Historically the father of modern statistical arbitrage techniques is pairs trading, a strategy where two security with similar return behavior are first identified and then traded.
Once their respective value diverge significantly from the expected mean, one goes long on
the security under performing whilst going short on the security performing better than expected. This is done under the assumption that on the long term their price will converge
back to their mean.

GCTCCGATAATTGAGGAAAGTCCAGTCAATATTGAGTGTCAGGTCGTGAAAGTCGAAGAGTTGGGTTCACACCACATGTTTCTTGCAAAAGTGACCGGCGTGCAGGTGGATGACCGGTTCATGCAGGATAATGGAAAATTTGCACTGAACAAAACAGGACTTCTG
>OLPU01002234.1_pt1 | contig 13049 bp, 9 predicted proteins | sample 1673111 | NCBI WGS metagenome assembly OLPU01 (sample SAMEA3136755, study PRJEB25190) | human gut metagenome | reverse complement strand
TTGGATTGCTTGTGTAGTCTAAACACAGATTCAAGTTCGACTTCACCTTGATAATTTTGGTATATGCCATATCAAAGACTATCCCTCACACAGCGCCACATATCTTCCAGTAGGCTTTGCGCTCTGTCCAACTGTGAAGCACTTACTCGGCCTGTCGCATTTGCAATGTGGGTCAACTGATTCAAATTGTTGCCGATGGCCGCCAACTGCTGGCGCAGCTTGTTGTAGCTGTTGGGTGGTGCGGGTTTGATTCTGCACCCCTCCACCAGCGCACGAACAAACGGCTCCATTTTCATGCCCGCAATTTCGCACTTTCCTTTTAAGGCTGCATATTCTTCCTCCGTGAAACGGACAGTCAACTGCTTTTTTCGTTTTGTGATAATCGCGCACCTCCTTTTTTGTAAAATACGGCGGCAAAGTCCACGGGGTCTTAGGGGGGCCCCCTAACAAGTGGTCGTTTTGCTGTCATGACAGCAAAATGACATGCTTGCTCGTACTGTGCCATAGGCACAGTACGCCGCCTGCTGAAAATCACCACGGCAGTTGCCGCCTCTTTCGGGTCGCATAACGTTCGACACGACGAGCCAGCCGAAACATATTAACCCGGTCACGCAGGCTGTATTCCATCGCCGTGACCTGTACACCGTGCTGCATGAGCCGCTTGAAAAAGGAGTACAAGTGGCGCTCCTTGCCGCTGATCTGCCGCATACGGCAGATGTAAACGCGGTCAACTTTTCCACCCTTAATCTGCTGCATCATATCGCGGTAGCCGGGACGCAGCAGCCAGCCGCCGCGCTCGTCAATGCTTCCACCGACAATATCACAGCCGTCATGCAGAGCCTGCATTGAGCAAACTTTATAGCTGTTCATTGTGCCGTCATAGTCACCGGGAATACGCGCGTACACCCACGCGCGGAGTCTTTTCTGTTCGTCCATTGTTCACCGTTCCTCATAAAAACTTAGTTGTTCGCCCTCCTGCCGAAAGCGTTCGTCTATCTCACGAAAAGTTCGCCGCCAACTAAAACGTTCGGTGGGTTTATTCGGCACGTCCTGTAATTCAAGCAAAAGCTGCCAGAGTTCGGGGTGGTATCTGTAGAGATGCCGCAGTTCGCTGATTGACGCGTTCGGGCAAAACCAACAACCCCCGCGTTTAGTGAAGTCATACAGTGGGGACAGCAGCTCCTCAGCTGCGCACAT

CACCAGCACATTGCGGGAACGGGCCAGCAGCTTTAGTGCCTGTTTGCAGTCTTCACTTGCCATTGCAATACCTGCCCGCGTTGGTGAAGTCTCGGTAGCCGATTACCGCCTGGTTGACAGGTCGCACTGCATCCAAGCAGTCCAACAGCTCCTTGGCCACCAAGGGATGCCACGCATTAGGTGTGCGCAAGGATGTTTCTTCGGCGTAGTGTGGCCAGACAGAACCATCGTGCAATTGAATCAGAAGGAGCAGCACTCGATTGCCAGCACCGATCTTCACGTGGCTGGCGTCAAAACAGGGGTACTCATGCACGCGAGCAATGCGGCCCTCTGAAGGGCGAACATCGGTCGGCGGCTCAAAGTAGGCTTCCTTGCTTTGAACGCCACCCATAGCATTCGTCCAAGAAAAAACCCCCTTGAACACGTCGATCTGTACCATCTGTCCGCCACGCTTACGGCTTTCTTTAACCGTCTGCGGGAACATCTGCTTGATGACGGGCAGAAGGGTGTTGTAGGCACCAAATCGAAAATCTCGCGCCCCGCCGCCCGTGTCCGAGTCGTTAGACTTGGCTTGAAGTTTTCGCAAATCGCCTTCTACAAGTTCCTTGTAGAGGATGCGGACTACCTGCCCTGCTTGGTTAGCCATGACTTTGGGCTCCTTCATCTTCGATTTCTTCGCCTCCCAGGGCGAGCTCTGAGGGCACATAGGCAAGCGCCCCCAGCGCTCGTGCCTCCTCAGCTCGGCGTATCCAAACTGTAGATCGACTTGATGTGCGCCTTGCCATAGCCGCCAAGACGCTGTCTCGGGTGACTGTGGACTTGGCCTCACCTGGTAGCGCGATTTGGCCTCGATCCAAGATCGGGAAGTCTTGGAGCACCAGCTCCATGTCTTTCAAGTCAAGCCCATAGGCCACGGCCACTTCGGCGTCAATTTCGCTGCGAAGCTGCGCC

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looking for imbalances in the short term. . Let us represent the stocks return data. we present the walk forward optimization (WFO). we trade group of stocks against other group of stock. . i = 1. we introduce one way to construct the residual signals. although this need not be the case in practive. In section 2. The simulation result and daily return from our strategy is shown in section 3. fundamental for the correct implemantion of such strategy is understanding the correlation between the price movements of different assets that make up our book.1 PCA Analysis As one can imagine.In this paper we follow the natural extension of such strategy. going back M + 1 days as a matrix. In this section. N. as it will allow us to distinguish which information are relevant and which are noise. . Rik = Si(t0 −(k−1)∆t) − Si(t0 −k∆t) . 1. Rather than time windows of weeks or months we behave as high frequency trading (HFT) firms. This approach uses historical share-price data on a cross-section of N stocks going back M days in history. Innovative of our technique is the trading time-horizon. . the cross-section is assumed to be identical to the investment universe. We follow the approach as in [AL10] and [Lal+99]. We conclude and discuss our challenge in section 4. Yik = Rik − R¯i σˆi (2) where M 1 X ¯ Ri = Rik M k=1 (3) and M σ ¯i2 1 X ¯ i )2 =1= (Rik − R M − 1 k=1 2 (4) . M. This signal will be basis of our trading strategy. . thus implementing a generalized pairs-trading technique. Si(t0 −k∆t) (1) where Sit is the price of stock i at time t adjusted for dividends and ∆t = 1 minutes. on any given date t0 . k = 1. the method we use to update our parameter. extremely different from usual arbitrage strategies. A first approach for extracting our signal of interest from data is to use Principal Components Analysis (PCA). . . in the order of a few minutes at most. as well as our trading strategy and some signal filtering method used to improve our performance. rather than simply choosing a pair. Since some stocks are more volatile than others. . it is convinient to work with standardized returns matrix Y . For simplicity of exposition.